Grady's Reviews > Curses and Wishes: Poems

Curses and Wishes by Carl Adamshick
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's review
Jul 06, 2011

it was amazing

Whispers and Other Focused Thoughts

Carl Adamshick was the winner of The Walt Whitman Award for this glowing little book of poems, CURSES AND WISHES. For those who may not have heard, 'The Walt Whitman Award brings first-book publication, a cash prize of $5,000, and a one-month residency at the Vermont Studio Center to an American who has never before published a book of poetry. The winning manuscript, chosen by an eminent poet, is published by Louisiana State University Press. The Academy purchases copies of the book for distribution to its members.' The judge in this case was Marvin Bell, the first Poet Laureate of the State of Iowa. His judgment is sound: this book of poems is from rarified air and the poetic future of Carl Adamshick seems secure.

Adamshick writes with an economy of words and shapes those few words into breeze-like rustles that stick in the mind long after the poem is read. Not one to perseverate over choices of words to define his thought, he simply states in a near gentle conversation, sharing little bits of emotion that are so distilled that they become like rare liqueurs.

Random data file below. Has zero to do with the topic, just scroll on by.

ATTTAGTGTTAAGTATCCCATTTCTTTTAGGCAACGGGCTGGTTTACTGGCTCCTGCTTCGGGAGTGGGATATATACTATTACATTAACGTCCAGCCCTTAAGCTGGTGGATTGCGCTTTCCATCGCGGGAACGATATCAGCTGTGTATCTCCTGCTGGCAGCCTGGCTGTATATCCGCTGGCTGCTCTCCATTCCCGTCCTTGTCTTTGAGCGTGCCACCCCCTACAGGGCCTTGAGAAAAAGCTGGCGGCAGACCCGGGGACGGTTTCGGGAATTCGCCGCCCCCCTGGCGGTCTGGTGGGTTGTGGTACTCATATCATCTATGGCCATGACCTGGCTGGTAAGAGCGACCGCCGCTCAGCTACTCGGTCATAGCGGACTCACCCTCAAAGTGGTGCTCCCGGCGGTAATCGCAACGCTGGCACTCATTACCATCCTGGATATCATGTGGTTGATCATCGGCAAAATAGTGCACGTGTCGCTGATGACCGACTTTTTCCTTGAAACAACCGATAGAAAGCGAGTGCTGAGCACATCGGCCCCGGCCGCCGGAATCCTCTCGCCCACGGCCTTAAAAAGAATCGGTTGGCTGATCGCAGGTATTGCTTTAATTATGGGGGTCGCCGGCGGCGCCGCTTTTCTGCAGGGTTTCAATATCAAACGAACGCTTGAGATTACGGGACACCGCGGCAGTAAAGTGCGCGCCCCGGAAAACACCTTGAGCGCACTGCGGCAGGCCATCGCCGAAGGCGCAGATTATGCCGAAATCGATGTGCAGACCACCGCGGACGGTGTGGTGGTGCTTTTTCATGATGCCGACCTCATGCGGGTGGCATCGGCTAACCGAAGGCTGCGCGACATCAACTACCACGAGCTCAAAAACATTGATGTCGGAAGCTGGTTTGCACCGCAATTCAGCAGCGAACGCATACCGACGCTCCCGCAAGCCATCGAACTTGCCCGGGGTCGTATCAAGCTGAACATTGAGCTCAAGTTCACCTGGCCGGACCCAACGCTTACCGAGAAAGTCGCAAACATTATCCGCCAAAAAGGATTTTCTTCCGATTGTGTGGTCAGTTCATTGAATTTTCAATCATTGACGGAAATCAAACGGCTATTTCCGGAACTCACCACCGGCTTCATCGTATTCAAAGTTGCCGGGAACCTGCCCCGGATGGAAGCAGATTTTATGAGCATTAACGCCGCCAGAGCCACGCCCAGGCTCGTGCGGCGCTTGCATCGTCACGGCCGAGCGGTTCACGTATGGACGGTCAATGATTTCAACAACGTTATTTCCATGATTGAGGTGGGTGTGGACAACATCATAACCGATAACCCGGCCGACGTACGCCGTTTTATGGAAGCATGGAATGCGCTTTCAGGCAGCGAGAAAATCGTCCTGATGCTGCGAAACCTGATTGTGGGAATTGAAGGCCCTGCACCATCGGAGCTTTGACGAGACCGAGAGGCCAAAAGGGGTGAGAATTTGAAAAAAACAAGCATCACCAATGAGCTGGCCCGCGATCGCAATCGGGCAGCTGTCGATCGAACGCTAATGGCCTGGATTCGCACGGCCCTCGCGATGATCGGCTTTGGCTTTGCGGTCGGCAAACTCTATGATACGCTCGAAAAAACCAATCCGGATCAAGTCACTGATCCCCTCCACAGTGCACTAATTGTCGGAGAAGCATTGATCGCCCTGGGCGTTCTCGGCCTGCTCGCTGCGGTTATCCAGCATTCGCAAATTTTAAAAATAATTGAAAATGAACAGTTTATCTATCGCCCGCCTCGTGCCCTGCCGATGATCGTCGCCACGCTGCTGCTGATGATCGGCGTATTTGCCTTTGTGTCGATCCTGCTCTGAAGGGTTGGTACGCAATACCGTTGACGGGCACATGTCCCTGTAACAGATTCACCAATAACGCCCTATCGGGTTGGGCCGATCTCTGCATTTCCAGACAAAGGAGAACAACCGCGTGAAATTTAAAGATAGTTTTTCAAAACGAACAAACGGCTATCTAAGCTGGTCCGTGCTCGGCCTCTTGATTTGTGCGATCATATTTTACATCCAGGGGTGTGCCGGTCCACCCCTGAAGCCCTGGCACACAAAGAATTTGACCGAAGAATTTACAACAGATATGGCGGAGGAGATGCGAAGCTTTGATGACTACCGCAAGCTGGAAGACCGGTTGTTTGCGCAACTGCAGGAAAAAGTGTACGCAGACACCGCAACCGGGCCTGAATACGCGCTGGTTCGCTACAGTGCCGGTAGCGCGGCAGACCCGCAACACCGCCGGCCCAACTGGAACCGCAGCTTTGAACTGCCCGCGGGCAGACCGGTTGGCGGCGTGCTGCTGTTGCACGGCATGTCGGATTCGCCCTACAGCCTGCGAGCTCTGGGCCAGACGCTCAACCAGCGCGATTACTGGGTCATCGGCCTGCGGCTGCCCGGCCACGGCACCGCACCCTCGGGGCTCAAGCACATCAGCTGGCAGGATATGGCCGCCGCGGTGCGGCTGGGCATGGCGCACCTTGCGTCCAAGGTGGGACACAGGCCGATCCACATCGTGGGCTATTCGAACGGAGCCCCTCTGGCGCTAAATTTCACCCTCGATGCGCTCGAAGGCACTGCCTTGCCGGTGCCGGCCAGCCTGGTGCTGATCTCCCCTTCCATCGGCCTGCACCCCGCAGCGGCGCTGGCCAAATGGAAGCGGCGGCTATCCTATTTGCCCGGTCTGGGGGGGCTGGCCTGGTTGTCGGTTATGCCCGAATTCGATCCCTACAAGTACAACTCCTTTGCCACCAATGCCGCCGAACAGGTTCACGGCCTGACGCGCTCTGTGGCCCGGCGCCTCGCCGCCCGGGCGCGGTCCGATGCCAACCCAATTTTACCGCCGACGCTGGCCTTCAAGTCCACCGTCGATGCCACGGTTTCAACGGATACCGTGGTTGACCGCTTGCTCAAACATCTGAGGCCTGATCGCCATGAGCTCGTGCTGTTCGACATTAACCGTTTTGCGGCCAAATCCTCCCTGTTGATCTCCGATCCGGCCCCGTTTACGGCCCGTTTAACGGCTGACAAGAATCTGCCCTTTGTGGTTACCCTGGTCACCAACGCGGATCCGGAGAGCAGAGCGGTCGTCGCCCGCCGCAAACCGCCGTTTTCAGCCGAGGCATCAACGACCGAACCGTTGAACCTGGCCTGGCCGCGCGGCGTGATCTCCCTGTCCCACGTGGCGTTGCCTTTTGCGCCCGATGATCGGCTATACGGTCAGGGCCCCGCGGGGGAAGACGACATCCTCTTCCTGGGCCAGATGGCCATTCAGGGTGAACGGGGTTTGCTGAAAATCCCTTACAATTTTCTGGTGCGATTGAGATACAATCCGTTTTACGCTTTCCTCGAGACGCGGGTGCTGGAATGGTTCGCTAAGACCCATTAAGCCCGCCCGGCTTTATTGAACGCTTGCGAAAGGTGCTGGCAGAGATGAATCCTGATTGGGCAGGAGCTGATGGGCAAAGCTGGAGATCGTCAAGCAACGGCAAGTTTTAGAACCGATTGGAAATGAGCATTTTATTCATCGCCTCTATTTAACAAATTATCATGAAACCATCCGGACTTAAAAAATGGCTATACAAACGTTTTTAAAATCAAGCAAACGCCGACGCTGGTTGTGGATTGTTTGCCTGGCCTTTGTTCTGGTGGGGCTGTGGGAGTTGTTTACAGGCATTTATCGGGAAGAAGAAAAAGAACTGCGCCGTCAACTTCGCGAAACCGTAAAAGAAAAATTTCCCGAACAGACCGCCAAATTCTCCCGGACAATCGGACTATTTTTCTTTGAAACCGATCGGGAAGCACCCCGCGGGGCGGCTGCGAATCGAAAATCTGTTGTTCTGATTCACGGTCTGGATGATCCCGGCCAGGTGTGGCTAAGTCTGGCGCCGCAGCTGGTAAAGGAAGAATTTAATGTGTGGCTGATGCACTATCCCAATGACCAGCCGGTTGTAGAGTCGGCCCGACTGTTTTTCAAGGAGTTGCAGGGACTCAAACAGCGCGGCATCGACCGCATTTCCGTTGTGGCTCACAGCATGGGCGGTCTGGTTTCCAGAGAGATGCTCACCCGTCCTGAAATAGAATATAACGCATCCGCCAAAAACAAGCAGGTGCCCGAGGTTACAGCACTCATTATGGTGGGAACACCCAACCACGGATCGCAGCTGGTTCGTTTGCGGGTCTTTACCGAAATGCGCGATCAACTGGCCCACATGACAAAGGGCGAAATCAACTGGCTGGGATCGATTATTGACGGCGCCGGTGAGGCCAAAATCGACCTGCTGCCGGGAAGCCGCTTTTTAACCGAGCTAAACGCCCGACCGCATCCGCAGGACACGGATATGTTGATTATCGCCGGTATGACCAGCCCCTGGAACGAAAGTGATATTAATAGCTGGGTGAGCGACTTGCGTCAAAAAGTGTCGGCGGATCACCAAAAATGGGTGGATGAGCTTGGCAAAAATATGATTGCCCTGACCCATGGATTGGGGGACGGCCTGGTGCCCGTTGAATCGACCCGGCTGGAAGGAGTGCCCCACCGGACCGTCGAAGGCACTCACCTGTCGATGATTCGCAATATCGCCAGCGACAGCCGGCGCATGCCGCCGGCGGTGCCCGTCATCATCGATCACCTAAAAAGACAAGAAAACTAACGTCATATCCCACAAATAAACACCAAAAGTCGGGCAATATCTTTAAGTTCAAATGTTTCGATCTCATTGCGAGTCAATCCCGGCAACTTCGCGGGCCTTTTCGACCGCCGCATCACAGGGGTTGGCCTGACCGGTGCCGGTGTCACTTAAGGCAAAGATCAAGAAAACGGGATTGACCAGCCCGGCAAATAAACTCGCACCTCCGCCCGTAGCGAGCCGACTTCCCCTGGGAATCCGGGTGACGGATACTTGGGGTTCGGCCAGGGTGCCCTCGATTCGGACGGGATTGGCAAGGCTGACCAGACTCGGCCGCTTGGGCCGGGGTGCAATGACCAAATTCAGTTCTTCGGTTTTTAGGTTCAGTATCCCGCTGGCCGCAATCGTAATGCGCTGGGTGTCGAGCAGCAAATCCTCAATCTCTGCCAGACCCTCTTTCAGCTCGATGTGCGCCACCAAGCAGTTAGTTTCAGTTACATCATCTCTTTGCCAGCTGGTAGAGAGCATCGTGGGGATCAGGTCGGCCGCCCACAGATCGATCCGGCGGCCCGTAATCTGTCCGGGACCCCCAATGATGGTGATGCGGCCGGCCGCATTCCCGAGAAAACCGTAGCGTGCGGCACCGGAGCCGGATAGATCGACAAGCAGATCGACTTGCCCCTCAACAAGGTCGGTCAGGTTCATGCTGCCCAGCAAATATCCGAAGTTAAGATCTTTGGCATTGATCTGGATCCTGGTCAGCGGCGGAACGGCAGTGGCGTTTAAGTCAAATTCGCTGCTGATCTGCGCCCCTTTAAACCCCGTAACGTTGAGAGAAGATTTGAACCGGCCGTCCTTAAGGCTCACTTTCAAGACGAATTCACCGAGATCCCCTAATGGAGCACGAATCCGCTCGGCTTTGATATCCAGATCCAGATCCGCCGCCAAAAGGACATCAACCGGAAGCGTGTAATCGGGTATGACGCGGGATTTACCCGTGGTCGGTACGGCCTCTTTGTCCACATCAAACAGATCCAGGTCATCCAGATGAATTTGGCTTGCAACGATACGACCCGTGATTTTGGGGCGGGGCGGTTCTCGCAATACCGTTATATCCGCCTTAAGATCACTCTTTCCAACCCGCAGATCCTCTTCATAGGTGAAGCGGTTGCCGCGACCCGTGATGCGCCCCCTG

The broken stile is covered in leaves.
Once I sat there and felt
I was the snow
holding the family's footprints.

So much is said in so little space. That is not always the case, as in 'The Emptiness' in which he spreads his thoughts about war and the devastation that follows in a manner that is almost painful to read. And yet death is not fearful for him as in:

We took your food and in a few days
you'll see we took your excrement.

We've devised such intricate rules.

We took your pain, your dignity.
We took your language and watched
as religion fell from you.

We took your death,
strung it as a jewel on a silver chain
and showed it to you
as just another thing you don't have.

This book is full of poems such as these, poems that distill feelings and thoughts we thought ere only ours - unable to be expressed - until Carl Adamshick showed us how. This is a treasure box, delicate and wondrous.

Grady Harp
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